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This poster for the exhibition “Impressions/Expressions: Black American Graphics” bears the title at top, with credit information below. A brightly colored image draws the eye at the center of the poster, a lithograph by the artist Margo Humphrey. A border of purple, red, and orange surrounds an abstracted scene, with a bright blue sky. A large yellow tiger, sketchily drawn, bears its teeth at the bottom of the frame, while a pair of figures float above, in embrace. Surrounding these figures, chili peppers, bananas, moons, and stars seem to rain from above,
First Impressions/Expressions Count
In October of 1979, an exhibition entitled Impressions/Expressions: Black American Graphics opened at the Studio Museum in Harlem. The show, associated with the second annual “Survival of the Black Artist” Fine Arts Festival, later traveled to Howard University—alma mater of the exhibition’s 26 year-old curator, Richard J. Powell.[1] The first survey of its kind, Impressions/Expressions...
Image features a drawing in pen and brown ink, bistre wash, and charcoal on laid paper. Five men are seated astride crocodiles. Two of the crocodiles are in the Nile and three of them are at the bank on the left. Two more heads of crocodiles emerge from the water. One spectator stands at left under a tree. More people are shown on the other bank. Please scroll down to read the blog post about this object.
Crocodile Hunt
How to catch a crocodile? In this drawing, the Flemish artist Jan van der Straet, called Stradanus (1523 —1605) shows us one particularly bold method. Hunters sit astride their prey, forcing long sticks between the crocodiles’ snapping jaws; companions armed with clubs wait nearby, ready to bludgeon the overpowered reptiles. The image isn’t based on...
Image features a woman standing next to a tree blooming with golden apples and a pond with a white swan. Holding a fruit in her hand, the woman is pictured from the side wearing a checked day dress, matching cape, and feather plumed hat. Please scroll down to read the blog post about this object.
Fashioning Desire
George Barbier’s Au Jardin des Hespérides (Garden of the Hesperides) appeared in 1913 in Gazette du Bon Ton. Translated as the “Journal for Good Taste,” it was intended for an elite readership concerned with high-society culture and entertainment, as well as the latest developments in fashion and beauty. The publication was led by the publishing...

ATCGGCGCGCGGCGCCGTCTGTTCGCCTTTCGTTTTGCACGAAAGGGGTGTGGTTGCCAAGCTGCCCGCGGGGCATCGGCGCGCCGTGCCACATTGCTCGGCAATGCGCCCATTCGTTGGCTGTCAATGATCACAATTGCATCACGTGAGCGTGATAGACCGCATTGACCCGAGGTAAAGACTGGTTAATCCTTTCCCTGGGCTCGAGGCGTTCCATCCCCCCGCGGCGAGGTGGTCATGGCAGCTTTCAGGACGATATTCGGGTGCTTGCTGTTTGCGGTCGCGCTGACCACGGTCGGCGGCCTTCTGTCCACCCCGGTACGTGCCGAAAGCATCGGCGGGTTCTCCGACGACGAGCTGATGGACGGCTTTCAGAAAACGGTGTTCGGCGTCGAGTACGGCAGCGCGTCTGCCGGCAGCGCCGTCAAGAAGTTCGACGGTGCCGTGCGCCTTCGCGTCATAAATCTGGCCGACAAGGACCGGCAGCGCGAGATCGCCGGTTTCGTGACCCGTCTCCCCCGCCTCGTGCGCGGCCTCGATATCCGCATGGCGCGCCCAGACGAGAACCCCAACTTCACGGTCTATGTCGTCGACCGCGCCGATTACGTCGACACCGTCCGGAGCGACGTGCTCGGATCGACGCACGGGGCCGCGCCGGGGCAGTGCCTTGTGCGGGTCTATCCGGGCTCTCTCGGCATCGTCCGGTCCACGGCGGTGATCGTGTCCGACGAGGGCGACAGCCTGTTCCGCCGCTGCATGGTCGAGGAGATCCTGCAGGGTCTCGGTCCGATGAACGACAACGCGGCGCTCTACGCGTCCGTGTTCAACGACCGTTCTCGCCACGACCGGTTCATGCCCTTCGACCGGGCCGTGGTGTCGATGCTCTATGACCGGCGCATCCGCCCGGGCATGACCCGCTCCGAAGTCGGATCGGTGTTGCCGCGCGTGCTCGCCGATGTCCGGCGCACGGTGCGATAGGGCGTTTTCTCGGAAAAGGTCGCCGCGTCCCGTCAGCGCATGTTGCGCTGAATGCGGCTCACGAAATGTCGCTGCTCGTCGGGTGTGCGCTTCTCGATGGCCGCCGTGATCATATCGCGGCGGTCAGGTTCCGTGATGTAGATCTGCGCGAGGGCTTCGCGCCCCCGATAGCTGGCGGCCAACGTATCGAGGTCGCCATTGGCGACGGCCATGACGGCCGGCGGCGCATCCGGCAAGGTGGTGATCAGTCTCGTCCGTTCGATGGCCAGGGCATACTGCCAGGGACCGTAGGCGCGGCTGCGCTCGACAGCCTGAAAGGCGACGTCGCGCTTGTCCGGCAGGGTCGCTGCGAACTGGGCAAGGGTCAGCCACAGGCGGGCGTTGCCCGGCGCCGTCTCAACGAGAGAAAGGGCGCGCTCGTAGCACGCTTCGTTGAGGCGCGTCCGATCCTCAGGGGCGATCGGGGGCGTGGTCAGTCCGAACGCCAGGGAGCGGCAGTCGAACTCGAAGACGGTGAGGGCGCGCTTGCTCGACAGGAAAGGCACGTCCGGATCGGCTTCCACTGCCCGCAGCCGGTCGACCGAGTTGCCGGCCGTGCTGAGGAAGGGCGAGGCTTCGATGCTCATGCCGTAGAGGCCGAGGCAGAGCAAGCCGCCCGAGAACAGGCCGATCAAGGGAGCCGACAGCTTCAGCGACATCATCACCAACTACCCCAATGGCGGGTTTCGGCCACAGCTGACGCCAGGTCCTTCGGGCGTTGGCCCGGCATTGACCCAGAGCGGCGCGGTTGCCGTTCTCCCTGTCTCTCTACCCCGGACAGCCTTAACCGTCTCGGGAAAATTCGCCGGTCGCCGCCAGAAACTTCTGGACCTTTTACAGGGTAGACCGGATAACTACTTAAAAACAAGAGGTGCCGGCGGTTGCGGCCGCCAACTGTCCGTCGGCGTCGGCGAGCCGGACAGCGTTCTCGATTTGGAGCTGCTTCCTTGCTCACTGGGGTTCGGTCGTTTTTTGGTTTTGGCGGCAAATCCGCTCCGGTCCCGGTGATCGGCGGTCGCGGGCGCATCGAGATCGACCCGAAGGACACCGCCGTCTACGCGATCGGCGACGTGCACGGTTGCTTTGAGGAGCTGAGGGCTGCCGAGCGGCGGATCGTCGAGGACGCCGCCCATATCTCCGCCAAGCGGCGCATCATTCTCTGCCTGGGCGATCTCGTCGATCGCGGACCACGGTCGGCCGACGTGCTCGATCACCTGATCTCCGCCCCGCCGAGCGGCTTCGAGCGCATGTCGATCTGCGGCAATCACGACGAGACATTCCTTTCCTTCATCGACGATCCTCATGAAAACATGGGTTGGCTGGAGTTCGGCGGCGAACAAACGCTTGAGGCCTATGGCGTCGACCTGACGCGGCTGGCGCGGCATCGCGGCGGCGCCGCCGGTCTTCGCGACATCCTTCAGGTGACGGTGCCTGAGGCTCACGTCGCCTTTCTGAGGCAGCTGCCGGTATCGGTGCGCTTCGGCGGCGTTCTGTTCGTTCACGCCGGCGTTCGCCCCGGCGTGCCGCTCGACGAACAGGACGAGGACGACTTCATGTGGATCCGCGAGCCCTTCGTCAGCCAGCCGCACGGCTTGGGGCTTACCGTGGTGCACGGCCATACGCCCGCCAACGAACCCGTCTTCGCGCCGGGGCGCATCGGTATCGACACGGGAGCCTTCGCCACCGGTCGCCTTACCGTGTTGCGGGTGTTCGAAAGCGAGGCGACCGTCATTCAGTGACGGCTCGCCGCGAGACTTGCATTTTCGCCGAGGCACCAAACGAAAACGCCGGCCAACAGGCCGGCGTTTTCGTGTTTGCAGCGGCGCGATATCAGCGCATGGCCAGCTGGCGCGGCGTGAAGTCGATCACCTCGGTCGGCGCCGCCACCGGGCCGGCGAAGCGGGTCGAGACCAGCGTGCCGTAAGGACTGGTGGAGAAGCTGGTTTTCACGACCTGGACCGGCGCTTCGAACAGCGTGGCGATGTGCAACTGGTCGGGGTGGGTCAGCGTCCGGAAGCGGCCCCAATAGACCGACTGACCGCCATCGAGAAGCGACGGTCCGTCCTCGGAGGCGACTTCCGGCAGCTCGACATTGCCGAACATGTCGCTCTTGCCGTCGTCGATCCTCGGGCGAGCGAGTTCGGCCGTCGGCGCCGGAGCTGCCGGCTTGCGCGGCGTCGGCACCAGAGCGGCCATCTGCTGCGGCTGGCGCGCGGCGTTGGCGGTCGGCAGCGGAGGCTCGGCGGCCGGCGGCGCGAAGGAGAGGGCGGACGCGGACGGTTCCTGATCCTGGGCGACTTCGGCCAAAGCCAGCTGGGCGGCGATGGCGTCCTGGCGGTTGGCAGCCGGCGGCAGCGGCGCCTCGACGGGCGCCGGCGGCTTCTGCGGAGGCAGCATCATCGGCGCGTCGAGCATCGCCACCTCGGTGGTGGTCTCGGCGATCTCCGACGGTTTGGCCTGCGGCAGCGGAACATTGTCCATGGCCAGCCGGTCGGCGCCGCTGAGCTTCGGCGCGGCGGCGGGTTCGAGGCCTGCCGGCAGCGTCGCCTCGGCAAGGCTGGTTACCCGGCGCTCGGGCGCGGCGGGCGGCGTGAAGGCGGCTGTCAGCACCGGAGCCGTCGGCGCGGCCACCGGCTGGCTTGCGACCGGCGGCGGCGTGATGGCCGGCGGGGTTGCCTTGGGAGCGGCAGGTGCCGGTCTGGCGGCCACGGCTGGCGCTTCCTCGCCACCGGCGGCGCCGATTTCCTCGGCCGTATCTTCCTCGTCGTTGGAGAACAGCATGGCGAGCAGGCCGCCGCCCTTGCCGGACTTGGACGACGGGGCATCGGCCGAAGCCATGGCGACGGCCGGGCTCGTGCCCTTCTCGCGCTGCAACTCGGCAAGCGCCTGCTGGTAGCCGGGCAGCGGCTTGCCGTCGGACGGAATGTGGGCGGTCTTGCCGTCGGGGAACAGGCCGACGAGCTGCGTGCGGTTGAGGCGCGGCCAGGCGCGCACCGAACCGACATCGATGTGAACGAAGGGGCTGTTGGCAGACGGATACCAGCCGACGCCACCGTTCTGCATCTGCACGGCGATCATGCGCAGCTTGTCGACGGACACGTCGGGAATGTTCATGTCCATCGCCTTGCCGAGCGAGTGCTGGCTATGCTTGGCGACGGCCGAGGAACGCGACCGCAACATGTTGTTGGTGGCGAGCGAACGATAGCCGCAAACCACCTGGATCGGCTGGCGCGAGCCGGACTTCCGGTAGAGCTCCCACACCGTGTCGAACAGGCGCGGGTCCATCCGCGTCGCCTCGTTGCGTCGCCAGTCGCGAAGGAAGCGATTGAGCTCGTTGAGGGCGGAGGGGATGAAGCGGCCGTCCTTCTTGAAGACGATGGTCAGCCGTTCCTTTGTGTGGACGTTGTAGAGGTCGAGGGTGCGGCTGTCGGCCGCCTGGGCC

Image features a half-length figure of a knight in armor. The drawing appeared as an illustration in "Le Morte D'Arthur" (The Death of Arthur). Please scroll down to read the blog post about this object.
A Defiant Knight
The publisher J.M. Dent was an admirer of William Morris’s Kelmscott Press, founded in 1889 and known for expensive, lavish publications featuring illustrations and decorations by artists such as Edward Burne-Jones printed from hand-cut woodblocks. Dent conceived the idea of producing books in the style of the Kelmscott Press but at a much lower cost,...
Leaving His Mark
In 1879 James McNeill Whistler (1834-1903) was commissioned by the Fine Art Society to produce twelve etchings of Venice, Italy with the expectation the series would be completed by Christmas and sold in London. Provided with a stipend for his expenses Whistler arrived in Venice in September 1879 and remained in Italy until November 1880,...
The Four Horsemen
Albrecht Dürer (German, 1471-1528) is commonly regarded as one of the greatest artists of the Northern Renaissance. He trained under his father, a goldsmith, and later with Michel Wolgemut, a well-known printmaker and publisher. One of Dürer’s most prominent works is The Four Horseman of the Apocalypse dated ca. 1497-98, a woodcut print that depicts...
Students Create Unique Prints with Sena Yang
Celebrated fashion designer Sena Yang, creator of her namesake line SENA, led a two-session fashion workshop at Cooper-Hewitt for high-school students. The workshop was an exciting opportunity for students to create original prints and a concept for a collection based on their own designs.   Sena started the workshop with a bang when she shared...
The World According to Paula Scher
We’re excited about Paula Scher’s limited-edition print of The World as part of Cooper-Hewitt’s Limited Editions in Design program. Released by our friends at 20×200 and based on her gorgeous maps series—these prints are now available! Cooper-Hewitt has honored Paula as a National Design Award Communications Design Finalist. One third of the proceeds from the...
Positively Prints
Members were treated to a “Curator’s Breakfast” – a preview of the IFPDA Print Fair – with Cooper-Hewitt’s Dr. Gail Davidson, Curator and Head of the Drawings, Prints, and Graphic Design Department. Among the many stops, the group visited Carl Solway Gallery with printed works by John Cage, Gallerie St. Etienne for wood-cut prints, The...